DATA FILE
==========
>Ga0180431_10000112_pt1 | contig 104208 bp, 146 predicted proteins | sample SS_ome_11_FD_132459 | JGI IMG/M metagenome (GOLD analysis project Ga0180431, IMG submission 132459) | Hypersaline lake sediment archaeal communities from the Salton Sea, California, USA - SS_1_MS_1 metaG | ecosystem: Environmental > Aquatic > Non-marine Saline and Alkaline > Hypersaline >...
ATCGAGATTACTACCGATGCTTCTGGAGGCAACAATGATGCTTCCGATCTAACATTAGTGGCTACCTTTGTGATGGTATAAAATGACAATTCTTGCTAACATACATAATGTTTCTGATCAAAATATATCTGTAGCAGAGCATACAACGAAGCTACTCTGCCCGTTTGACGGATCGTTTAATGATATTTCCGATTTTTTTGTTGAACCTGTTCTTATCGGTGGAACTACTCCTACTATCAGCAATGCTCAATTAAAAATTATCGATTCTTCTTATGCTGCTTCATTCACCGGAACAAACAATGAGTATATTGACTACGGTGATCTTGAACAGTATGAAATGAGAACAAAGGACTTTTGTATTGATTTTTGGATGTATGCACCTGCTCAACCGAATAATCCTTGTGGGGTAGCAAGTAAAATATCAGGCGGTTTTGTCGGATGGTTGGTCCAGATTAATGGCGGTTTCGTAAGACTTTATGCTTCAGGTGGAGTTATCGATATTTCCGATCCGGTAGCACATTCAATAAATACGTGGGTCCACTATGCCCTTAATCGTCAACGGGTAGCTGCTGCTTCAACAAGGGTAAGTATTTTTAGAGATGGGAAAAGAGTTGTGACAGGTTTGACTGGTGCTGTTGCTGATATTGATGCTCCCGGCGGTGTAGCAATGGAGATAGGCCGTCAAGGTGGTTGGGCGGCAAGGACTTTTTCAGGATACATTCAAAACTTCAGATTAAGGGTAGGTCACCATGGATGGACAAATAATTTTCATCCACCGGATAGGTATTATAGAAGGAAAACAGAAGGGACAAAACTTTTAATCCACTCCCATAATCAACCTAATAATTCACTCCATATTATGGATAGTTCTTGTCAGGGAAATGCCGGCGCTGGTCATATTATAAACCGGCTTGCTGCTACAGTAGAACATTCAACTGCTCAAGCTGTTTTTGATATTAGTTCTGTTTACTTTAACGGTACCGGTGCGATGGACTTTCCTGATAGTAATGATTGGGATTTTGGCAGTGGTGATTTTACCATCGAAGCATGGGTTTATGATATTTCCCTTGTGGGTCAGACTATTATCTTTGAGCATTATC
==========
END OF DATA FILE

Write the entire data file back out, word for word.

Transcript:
>Ga0180431_10000112_pt1 | contig 104208 bp, 146 predicted proteins | sample SS_ome_11_FD_132459 | JGI IMG/M metagenome (GOLD analysis project Ga0180431, IMG submission 132459) | Hypersaline lake sediment archaeal communities from the Salton Sea, California, USA - SS_1_MS_1 metaG | ecosystem: Environmental > Aquatic > Non-marine Saline and Alkaline > Hypersaline >...
ATCGAGATTACTACCGATGCTTCTGGAGGCAACAATGATGCTTCCGATCTAACATTAGTGGCTACCTTTGTGATGGTATAAAATGACAATTCTTGCTAACATACATAATGTTTCTGATCAAAATATATCTGTAGCAGAGCATACAACGAAGCTACTCTGCCCGTTTGACGGATCGTTTAATGATATTTCCGATTTTTTTGTTGAACCTGTTCTTATCGGTGGAACTACTCCTACTATCAGCAATGCTCAATTAAAAATTATCGATTCTTCTTATGCTGCTTCATTCACCGGAACAAACAATGAGTATATTGACTACGGTGATCTTGAACAGTATGAAATGAGAACAAAGGACTTTTGTATTGATTTTTGGATGTATGCACCTGCTCAACCGAATAATCCTTGTGGGGTAGCAAGTAAAATATCAGGCGGTTTTGTCGGATGGTTGGTCCAGATTAATGGCGGTTTCGTAAGACTTTATGCTTCAGGTGGAGTTATCGATATTTCCGATCCGGTAGCACATTCAATAAATACGTGGGTCCACTATGCCCTTAATCGTCAACGGGTAGCTGCTGCTTCAACAAGGGTAAGTATTTTTAGAGATGGGAAAAGAGTTGTGACAGGTTTGACTGGTGCTGTTGCTGATATTGATGCTCCCGGCGGTGTAGCAATGGAGATAGGCCGTCAAGGTGGTTGGGCGGCAAGGACTTTTTCAGGATACATTCAAAACTTCAGATTAAGGGTAGGTCACCATGGATGGACAAATAATTTTCATCCACCGGATAGGTATTATAGAAGGAAAACAGAAGGGACAAAACTTTTAATCCACTCCCATAATCAACCTAATAATTCACTCCATATTATGGATAGTTCTTGTCAGGGAAATGCCGGCGCTGGTCATATTATAAACCGGCTTGCTGCTACAGTAGAACATTCAACTGCTCAAGCTGTTTTTGATATTAGTTCTGTTTACTTTAACGGTACCGGTGCGATGGACTTTCCTGATAGTAATGATTGGGATTTTGGCAGTGGTGATTTTACCATCGAAGCATGGGTTTATGATATTTCCCTTGTGGGTCAGACTATTATCTTTGAGCATTATC